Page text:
Aoni Onsen in Aomori, Autumn Wonderland

Aoni Onsen in Aomori

Aoni Onsen located in Aomori made me a devoted Onsen convert. Despite hailing from a country with its own unique and famous bathing culture – Turkish hamam – I am one of those people who finds the flowing water more calming than still water. So my average sitting time in any Onsen is around 2-3 minutes maximum to the great surprise of my Japanese friends.  I absolutely love the traditional atmosphere of Japanese Onsen and will always make sure to visit one or two during any trip. But the water temperature is usually a little too high for me and I start feeling restless pretty quickly.

If it was not for the promise of surrounding fall colors and an Onsen only lit with oil lamps at night, I am not sure if I would find my way to the wonderful Aoni Onsen in Aomori, which really made me change my entire attitude towards Onsen culture in Japan.

My entire stay in Aoni Onsen felt like a scene from one of the novels of Tanazaki taking me visually and mentally back to Edo days of Japan.

Women in onsen in Japan

Where is Aoni Onsen?

Aoni Onsen was my second major stop during my fall foliage trip to Tohoku.  I came across the facility on the official tourism website of Tohoku and I was very surprised when I found a single room on my dates.  The popularity of Tohoku for fall foliage coupled with the then ongoing Go To Travel campaign made it almost impossible to find a room for a single person in the onsen towns such as Nyuko Onsen.  I reserved my room using the Japanese site of Rakuten Travel and paid 8,000 Japanese Yen (after the 35% discount with Go To Travel campaign) for one night stay in a single room tincluding dinner and breakfast and free shuttle between the facility and the nearest bus stop.  

Aoni Onsen in Aomori

Aoni Onsen is close to the onsen town of Kuroishi but enjoys its own secluded location deep in the forests of Aomori. I now realize that the experience can be very different when one stays in an Onsen detached from an Onsen town where there are multiple facilities. I really enjoyed the secluded location of Aoni Onsen where the limited number of buildings and the absence of supporting facilities (grocery store, gas station etc.) allowed a visually uninterrupted connection with the surrounding nature.

Transportation from Aomori City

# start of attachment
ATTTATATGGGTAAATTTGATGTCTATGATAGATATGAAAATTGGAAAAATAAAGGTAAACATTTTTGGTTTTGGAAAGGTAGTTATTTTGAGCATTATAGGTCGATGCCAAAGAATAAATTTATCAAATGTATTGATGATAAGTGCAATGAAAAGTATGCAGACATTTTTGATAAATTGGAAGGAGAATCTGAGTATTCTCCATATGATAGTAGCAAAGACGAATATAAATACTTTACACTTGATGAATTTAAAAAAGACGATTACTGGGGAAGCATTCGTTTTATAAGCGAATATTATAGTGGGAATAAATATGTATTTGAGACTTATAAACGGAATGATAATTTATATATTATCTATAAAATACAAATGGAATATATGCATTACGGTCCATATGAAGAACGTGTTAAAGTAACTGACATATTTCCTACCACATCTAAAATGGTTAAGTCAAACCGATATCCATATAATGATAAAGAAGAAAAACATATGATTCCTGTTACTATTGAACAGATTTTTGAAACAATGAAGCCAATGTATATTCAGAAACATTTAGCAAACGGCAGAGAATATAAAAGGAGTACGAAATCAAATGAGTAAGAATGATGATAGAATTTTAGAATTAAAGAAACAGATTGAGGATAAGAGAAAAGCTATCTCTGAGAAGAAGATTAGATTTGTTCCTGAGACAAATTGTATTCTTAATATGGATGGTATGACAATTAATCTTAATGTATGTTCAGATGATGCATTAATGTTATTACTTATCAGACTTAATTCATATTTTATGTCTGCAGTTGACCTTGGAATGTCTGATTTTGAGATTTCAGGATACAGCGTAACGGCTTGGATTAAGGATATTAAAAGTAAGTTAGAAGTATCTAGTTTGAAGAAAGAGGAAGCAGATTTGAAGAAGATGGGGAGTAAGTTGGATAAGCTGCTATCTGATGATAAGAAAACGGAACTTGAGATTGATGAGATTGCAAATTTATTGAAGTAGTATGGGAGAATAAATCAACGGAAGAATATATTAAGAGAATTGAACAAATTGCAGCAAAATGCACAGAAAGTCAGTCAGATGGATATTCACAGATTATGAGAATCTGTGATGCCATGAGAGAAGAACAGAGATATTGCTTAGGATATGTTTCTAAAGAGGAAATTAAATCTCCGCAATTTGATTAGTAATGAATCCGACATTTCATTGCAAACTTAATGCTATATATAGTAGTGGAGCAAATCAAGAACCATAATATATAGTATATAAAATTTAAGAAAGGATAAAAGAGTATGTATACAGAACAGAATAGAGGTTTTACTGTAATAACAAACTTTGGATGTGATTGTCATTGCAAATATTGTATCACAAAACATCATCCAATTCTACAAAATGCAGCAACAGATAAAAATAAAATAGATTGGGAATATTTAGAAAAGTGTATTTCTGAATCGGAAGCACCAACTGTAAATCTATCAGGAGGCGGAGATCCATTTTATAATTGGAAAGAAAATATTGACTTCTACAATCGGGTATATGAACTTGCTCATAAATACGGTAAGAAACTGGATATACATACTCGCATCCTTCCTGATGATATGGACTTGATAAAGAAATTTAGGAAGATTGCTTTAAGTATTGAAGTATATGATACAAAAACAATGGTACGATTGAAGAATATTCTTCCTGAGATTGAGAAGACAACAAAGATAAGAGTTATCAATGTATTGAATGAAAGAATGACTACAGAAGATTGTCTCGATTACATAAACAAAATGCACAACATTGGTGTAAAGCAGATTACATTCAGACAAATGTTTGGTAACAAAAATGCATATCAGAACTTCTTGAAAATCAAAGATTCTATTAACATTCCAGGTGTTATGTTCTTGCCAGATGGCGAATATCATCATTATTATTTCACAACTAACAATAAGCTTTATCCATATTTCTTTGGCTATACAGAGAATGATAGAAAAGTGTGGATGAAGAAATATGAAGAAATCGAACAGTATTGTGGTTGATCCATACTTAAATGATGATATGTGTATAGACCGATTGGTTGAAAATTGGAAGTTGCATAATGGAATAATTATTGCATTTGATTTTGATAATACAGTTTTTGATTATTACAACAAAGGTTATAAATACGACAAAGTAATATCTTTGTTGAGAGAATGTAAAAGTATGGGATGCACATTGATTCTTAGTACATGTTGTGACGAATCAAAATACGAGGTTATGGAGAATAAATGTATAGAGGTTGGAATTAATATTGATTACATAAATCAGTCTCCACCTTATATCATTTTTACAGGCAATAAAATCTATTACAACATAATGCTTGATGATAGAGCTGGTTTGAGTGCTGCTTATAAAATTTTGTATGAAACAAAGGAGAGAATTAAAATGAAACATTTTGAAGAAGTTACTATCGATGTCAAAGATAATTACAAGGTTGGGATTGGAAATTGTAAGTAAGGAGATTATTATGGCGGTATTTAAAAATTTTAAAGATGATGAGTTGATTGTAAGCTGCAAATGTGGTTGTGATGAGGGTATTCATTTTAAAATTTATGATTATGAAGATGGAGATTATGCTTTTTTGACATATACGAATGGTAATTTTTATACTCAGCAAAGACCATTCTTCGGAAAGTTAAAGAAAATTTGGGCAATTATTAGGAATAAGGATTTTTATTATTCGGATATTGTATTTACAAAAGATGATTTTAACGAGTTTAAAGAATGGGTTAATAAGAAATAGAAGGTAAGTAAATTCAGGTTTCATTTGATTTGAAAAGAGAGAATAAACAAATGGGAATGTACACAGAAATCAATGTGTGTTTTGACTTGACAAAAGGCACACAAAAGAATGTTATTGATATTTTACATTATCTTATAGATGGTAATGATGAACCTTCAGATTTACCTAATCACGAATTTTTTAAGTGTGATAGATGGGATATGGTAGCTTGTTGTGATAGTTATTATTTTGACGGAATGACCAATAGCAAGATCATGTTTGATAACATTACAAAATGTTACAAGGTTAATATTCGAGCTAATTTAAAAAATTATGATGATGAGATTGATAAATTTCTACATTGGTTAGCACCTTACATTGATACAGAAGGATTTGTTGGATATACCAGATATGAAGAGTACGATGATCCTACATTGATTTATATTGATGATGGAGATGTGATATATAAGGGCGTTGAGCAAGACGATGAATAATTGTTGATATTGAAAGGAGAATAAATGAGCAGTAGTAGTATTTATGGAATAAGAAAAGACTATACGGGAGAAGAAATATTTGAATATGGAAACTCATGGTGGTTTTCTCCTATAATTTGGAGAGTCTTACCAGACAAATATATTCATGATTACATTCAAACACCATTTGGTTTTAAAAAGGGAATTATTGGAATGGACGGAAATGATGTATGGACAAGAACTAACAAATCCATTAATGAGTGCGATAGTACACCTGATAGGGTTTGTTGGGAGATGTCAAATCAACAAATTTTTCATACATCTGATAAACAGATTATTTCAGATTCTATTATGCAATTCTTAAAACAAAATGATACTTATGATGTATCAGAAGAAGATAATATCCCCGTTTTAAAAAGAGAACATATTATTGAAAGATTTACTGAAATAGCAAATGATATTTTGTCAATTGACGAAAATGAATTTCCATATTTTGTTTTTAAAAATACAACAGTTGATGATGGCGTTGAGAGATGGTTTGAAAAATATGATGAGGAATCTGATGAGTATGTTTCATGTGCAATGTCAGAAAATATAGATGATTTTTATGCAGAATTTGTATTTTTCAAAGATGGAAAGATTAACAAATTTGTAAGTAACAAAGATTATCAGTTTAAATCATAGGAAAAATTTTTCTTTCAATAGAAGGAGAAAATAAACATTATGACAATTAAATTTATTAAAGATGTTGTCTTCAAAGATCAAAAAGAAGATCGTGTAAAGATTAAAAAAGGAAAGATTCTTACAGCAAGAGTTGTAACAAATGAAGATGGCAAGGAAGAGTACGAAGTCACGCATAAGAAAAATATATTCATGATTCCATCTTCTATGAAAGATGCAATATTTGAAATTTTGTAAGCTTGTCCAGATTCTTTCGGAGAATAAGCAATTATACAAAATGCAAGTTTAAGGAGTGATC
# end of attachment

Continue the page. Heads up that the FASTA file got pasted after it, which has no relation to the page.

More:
I spent the night in Aomori city from where I took an early JR train to Hirosaki. In Hirosaki, I changed to local line for Kuroishi.  Since the check-in was not until 3pm, my plan for the day was to fit in a visit to the autumn wonderland of Nakano Maple Mountain (Nakano Momiji-yama – 中野紅葉山) and then catch the free shuttle to Aoni Onsen from the nearby Roadside Station Nijinoko. 

If you plan to follow the same route, you can take bus from Nakano to Nijinoko but I instead walked the distance in about less than an hour.  There was surprisingly a sidewalk covering the whole section (including the 10mn long tunnel section). There are some eateries at Nijinoko along with other rest facilities.

Aoni Onsen in Aomori

The ride from Nijinoko takes around 15-20 minutes on a narrow and winding road.  There is no electricity (recently equipped with the necessary infrastructure but only for the use of the staff) in the facility, nor wifi or a phone connection.  As a result, it is not a place to go for remote working but to fully unplug. I had no complaints.  There are four different baths, some of which are open to mixed use (with lady only hours also reserved) whereas some are gender segregated. 

All of the four baths are special in their own way and I highly recommend that you make time to visit all four – not a difficult task since the area is not too big and they are open all 24 hours. My favorite was Kenkroku-no-Yu with its giant windows overlooking the river and the mesmerizing fall colors.  While the main tub is indoors, it also had a small outdoor tub.

Dining experience in Aoni Onsen

Dinner at Aoni Onsen bringing together all guests in a dimly lit dining room is another unique experience. The dinner starts at 6.30pm and all the overnight visitors (you can also visit the onsen as a day tripper but I highly recommend that you spend the night), hungry after long onsen sessions, start touring in front of the dining hall in their yukatas starting at around 6pm. 

There is a small shop located right across the dining hall where they also serve coffee and tea. While the term “dining hall” may not sound very attractive at first, it is not a very big space and the room is, like the rest of the facilities, lit only with oil lamps offering a as movie like atmosphere as the rest of the compound.   The breakfast is also served at the same dining hall starting at 7.30am. The nearby shop opens at 7am to fulfill your urgent caffeine needs.

If you are looking to experience a novel like onsen experience in the forests of already secluded Tohoku, pack your books (a small clip-on reading lamp would not hurt), change of clothes and head to Aoni Onsen on an empty stomach. It was one of the best experiences I had in Japan.